“Rotors on takeoff” is something of a nefarious phrase. Pilots are warned against it in particular airports where it is prone to occur, though nobody really talks about what happens if one finds him or herself attempting to take off in one. The general idea is to avoid it, and nothing in the conventional spectrum is said about how to manage the problem once in the rotor.

Less than 20 hours into my initial self-taught mountain flying experience based out of Leadville, Colorado in 2013-2014, I encountered my first rotors on takeoff. It was a, needless to say, “breezy” day, and I found myself at 200’, at full power, descending, with the airspeed indicator reading 40mph, 2mph above stall speed. Since it was a long runway, I had plenty of length left. Mildly alarmed, I said to myself, “well, it looks like I am preconfigured for landing again.” Within about 10 seconds, the reverse occurred. I was climbing and climbing faster than normal. About 20 seconds later, I was descending, so upon the next ascent, I decided to make a hasty exit in the opposite direction, for which I had the joy of watching pine trees scream by a little too close than I would have liked as I went back into the rotor briefly. The rest of the flight featured a first-time jaunt into mountain waves over the Rockies, where I rode the roller coaster from 12,000 to 15,000 feet and back, whether I liked it or not, no matter if it was idle or full power, or what direction I yanked the stick toward. The flight home later that day was uneventful in Leadville.

The next time something similar occurred was in Spain, at La Cerdanya. Unusually strong winds were blowing locally (and unknown to me) over the ridge to the south, and I was abruptly startled by a 200’ AGL descent at full power, this time at 3800’ MSL instead of 10,200’ MSL (with the same airplane, of all things). The descending air went away, and I carried on like nothing had happened.

The latest occurrence was an interesting one. It started with an unusual itch to go flying, though as I drove to the airport in Saanen, Switzerland, I had this nervous energy I couldn’t dispel. I thought the situation through, asking myself if I was in a good frame of mind to fly, if it was a bad day weather-wise, and I concluded that the weather was fine, and I had some lingering perseveration upon some business matters that just needed to be ignored.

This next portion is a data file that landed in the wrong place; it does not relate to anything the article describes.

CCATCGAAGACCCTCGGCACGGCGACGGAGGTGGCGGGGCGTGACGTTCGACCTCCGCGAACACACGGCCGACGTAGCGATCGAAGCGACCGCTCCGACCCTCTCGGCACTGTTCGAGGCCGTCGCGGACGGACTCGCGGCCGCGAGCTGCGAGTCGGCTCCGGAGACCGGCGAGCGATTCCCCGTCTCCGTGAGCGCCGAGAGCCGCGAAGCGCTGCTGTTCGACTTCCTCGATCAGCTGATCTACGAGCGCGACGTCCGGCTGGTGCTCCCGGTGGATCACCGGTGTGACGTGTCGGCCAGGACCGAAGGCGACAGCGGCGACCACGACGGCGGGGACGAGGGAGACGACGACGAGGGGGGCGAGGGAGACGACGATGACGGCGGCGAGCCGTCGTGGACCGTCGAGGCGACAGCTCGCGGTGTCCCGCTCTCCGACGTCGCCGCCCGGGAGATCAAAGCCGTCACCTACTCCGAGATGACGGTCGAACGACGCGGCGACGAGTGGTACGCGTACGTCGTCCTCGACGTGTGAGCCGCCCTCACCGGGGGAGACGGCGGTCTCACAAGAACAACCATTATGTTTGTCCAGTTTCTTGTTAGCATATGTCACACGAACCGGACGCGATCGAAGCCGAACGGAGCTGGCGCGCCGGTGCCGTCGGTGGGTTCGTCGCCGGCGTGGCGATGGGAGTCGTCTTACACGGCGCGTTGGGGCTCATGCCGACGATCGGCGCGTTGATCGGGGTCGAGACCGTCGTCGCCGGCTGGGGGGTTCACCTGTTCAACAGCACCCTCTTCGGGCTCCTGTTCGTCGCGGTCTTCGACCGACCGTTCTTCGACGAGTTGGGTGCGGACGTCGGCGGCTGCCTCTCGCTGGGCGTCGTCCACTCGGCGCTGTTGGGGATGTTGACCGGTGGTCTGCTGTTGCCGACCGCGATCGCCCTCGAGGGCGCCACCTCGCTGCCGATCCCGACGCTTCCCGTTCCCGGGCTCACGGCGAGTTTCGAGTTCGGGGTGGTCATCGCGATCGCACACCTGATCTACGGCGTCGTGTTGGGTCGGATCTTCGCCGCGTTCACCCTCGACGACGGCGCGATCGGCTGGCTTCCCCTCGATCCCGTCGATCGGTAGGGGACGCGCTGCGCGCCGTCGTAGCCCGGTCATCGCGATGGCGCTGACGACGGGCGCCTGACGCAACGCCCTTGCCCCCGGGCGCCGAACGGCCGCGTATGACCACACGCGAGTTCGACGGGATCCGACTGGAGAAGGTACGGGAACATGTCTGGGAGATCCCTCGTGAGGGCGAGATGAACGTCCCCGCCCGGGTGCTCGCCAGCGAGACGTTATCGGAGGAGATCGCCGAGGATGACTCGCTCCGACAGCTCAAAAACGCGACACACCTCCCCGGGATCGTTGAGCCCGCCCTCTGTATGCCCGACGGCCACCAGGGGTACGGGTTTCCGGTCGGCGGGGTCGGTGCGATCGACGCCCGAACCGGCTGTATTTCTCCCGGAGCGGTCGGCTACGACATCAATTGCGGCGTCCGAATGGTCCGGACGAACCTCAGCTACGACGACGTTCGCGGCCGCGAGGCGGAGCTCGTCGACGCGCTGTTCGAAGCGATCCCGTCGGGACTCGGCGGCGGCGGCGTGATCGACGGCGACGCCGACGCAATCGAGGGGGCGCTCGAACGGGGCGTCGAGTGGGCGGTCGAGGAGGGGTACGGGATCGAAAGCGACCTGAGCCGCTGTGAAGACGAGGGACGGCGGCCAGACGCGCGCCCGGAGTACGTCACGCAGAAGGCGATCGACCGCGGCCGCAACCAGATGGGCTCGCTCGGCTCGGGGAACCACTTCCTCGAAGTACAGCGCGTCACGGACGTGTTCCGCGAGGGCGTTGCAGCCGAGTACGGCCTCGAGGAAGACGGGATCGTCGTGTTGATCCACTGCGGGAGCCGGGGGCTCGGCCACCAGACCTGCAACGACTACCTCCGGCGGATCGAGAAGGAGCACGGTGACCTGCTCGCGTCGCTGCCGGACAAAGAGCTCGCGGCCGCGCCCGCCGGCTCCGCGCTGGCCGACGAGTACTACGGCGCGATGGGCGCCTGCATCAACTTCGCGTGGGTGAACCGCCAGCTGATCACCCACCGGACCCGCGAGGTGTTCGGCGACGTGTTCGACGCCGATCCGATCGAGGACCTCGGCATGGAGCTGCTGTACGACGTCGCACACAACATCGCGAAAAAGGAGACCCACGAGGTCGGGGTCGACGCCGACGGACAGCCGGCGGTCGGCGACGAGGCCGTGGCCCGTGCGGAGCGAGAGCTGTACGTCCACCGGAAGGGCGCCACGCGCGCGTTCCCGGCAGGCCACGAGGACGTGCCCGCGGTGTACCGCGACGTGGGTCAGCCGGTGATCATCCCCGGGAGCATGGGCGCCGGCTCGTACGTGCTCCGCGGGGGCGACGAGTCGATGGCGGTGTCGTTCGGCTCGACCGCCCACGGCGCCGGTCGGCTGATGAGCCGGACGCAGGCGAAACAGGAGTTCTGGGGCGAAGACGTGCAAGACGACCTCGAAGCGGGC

Before I go any further, I should note that the same thing would happen in the Pyrenees. The weather would clear, the winds would be relatively calm, forecasts would indicate nothing that couldn’t be handled, and I would gleefully drive to the airport with this strange nervous overload. As I got slammed around by angry, snaking, localized winds in flight shortly thereafter, I came to understand that I have some peculiar ability to emotionally express the representation of my weather observations by getting anxious, while convincing myself everything was fine. Eventually, I learned to listen to that internal nervous energy and avoid certain parts of the Pyrenees if I felt that way.

Well, this wasn’t the Pyrenees, I hadn’t felt like that in ages, and I was going flying. It might have been a tad breezier than I normally would have liked, though it was down the runway, and everything would be fine. The wind situation was a rare summer “Bise,” which is a mildly humid, cold, and persistent northeast wind that funnels between the north side of the Alps and the Jura Mountains. It blows quite angrily through Lausanne to Lake Geneva, where things are open, though usually gets quite obstructed in the Oberland. I figured it would be just like other events and decided to head above the clouds as upper-level winds with the Bise usually are not turbulent, even if strong. Full disclosure: I went flying the day before, above the clouds, and upper-level winds per GPS were a smooth 40kts while the forecast said 20kt. The forecast for this day said 20kt at 10,000 feet.